Weekend Reading: Attention, Hill Climbing, and Enforcing Culture

October 5, 2019 • #

🧠 To Pay Attention, the Brain Uses Filters, Not a Spotlight

For a long time, because attention seemed so intricately tied up with consciousness and other complex functions, scientists assumed that it was first and foremost a cortical phenomenon. A major departure from that line of thinking came in 1984, when Francis Crick, known for his work on the structure of DNA, proposed that the attentional searchlight was controlled by a region deep in the brain called the thalamus, parts of which receive input from sensory domains and feed information to the cortex. He developed a theory in which the sensory thalamus acted not just as a relay station, but also as a gatekeeper — not just a bridge, but a sieve — staunching some of the flow of data to establish a certain level of focus.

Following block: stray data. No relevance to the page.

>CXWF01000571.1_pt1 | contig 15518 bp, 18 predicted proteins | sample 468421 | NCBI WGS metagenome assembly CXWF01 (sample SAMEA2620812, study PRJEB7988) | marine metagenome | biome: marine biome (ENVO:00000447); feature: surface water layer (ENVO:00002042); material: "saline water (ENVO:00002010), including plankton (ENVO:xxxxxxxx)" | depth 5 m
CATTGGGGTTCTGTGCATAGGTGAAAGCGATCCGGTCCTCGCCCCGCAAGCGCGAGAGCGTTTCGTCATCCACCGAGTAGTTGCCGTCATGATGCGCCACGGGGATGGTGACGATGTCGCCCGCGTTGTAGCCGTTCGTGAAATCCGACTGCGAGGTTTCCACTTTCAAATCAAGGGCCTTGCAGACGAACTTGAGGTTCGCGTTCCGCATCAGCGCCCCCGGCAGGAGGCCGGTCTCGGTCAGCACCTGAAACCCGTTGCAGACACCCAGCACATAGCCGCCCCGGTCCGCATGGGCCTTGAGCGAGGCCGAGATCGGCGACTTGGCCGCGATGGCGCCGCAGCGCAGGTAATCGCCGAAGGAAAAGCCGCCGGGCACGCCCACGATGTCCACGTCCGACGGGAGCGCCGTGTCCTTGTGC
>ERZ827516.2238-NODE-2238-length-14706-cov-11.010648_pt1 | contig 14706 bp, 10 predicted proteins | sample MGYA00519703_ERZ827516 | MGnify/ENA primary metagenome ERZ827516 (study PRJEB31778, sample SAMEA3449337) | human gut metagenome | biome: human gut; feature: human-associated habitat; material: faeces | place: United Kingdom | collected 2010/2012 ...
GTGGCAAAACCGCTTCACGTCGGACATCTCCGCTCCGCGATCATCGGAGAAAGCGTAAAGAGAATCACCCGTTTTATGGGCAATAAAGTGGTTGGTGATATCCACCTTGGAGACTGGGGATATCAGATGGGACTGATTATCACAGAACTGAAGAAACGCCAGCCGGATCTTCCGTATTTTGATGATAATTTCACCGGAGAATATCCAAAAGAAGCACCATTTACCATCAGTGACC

Climbing the Wrong Hill

Using the hill climbing problem as an analogy for challenging yourself and achieving long-term goals.

👨🏽‍💼 What Do Executives Do, Anyway?

The key takeaway of High Output Management:

To paraphrase the book, the job of an executive is: to define and enforce culture and values for their whole organization, and to ratify good decisions.

That’s all.

Not to decide. Not to break ties. Not to set strategy. Not to be the expert on every, or any topic. Just to sit in the room while the right people make good decisions in alignment with their values. And if they do, to endorse it. And if they don’t, to send them back to try again.